We had stayed in this house many times, but the new silence made it unfamiliar. Ong Ngoai was excited to have the kids come, and he had put together the Christmas tree and laid out a ring of presents under it for them. The corner dedicated to the holiday made the room seem even emptier. That first night, we carried the kids in from the car dreaming. In past visits, Ong Ngoai and Ba Ngoai happily gave us their bed to ease the kids through the nights strange in place and time, but we left that door closed and instead carried the kids, already dreaming, up into the two smaller bedrooms. Ong Ngoai quickly took himself to sleep, something he hadn’t done much of lately.

My wife and I were left sitting on the couch that became, in the complete quiet, a cliff of grief. We expected to look toward the kitchen and see Ba Ngoai mixing and chopping at the stove, with her kids and their kids close by making snacks of her ingredients. We listened for but didn’t hear her tell us about how our son and daughter had become even more beautiful and clever, and we missed how her thinking seemed to make it so. We wished we would have to convince her, as always, to leave the kitchen to join us all at the table where we stayed long after we saw the bottoms of our bowls.

The child may be the keeper of the gene, but the parent is the keeper of the story, and her sudden loss meant that so much of the family’s telling would remain unfinished. We don’t consider ourselves religious, and we don’t have any ready routes to reassurance. Ba Ngoai was so alive, so present, just months ago. It’s tempting to believe that if she is not here, she must be somewhere. But such reasoning leads quickly to more and more troubling questions: Was she alone and scared wherever she is? Did she know we thought of her and missed her? My wife wondered whether when she dies she will be with her mother. After dedicating myself to studying what we tell ourselves are the deepest questions — how to live the best life, what constitutes the nature of meaning and thought and mind. I was supposed to be able to answer these questions for her, but grief teaches that so many answers remain unknown and unknowable.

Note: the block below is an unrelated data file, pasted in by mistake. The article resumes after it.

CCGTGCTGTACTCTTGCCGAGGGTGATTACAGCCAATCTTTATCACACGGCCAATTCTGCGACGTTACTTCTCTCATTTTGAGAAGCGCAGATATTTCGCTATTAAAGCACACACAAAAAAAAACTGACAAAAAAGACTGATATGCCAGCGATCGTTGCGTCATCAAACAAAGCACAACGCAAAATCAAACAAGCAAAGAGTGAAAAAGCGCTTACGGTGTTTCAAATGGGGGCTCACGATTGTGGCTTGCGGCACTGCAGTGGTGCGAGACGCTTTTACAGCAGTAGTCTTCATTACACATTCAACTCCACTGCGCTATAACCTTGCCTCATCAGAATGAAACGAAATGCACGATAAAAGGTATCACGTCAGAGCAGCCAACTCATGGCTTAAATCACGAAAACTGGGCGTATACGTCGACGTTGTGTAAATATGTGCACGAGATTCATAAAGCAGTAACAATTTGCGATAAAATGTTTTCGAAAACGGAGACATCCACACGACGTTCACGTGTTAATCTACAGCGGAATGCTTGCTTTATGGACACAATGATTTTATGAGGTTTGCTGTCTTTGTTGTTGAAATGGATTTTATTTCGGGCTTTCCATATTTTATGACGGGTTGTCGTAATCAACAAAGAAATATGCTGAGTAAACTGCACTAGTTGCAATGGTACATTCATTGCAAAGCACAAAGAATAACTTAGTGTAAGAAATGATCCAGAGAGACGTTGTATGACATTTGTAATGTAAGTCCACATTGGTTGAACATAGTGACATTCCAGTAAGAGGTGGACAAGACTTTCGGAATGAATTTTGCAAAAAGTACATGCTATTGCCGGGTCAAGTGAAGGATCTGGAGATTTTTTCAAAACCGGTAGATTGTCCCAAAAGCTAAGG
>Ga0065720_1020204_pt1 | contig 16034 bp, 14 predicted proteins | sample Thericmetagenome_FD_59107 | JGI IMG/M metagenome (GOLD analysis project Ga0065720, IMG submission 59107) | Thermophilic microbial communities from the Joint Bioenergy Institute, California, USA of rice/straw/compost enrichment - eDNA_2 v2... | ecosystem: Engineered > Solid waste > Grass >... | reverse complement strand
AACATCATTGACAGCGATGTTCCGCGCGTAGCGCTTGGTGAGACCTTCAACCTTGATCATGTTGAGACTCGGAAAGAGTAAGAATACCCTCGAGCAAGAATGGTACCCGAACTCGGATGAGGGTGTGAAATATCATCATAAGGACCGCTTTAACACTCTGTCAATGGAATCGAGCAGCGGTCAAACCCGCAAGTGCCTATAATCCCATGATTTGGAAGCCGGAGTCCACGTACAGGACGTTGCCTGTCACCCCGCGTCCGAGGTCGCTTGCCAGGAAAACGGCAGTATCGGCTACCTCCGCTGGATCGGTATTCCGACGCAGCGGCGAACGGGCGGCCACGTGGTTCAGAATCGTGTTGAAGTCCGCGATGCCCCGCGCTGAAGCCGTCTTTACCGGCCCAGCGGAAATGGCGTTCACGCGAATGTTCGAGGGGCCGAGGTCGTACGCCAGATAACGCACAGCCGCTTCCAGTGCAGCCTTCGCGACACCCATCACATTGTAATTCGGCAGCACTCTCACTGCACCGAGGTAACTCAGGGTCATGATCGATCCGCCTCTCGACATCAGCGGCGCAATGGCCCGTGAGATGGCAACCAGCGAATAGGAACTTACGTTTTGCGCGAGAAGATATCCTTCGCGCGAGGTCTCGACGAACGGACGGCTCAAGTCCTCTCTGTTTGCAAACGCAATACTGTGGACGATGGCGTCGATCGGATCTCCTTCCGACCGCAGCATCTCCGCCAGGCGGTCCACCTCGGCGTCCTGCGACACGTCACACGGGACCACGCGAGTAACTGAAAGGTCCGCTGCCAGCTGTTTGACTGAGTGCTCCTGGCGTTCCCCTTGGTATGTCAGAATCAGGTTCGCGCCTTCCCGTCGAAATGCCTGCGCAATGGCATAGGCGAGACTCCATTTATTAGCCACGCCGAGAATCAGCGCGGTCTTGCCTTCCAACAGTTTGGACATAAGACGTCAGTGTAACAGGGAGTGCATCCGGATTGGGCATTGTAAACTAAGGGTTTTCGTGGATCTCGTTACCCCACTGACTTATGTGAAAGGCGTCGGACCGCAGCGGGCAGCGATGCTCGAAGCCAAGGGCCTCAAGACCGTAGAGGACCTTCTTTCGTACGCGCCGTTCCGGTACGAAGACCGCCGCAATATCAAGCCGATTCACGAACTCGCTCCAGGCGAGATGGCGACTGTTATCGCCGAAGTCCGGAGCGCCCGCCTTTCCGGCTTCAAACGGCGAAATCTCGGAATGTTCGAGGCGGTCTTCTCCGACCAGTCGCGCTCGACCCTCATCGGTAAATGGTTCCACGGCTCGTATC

Ong Ngoai had been packing. He had neatly sorted Ba Ngoai’s clothes and bags and shoes into clear bins that he had labeled and inventoried. She had been a hair stylist for many years, and she had accumulated appliances and chemicals in industrial strengths and sizes. Ong Ngoai had sold much of the furniture, but he had saved nearly everything of hers and hadn’t yet let himself think beyond the saving. The boxes needed to be gone through again, some not kept and the rest carried somewhere else, which was why we had come. We were also there to help Ong Ngoai prepare for what was next, though none of us knew what that was. He wanted to leave, go away about as far as he could from here and from what happened, and we agreed that this house and town only reminded him of what he no longer had. He thought he might move to a Vietnamese community up the coast. He talked often about returning to Vietnam, perhaps for good. We encouraged these thoughts when we could.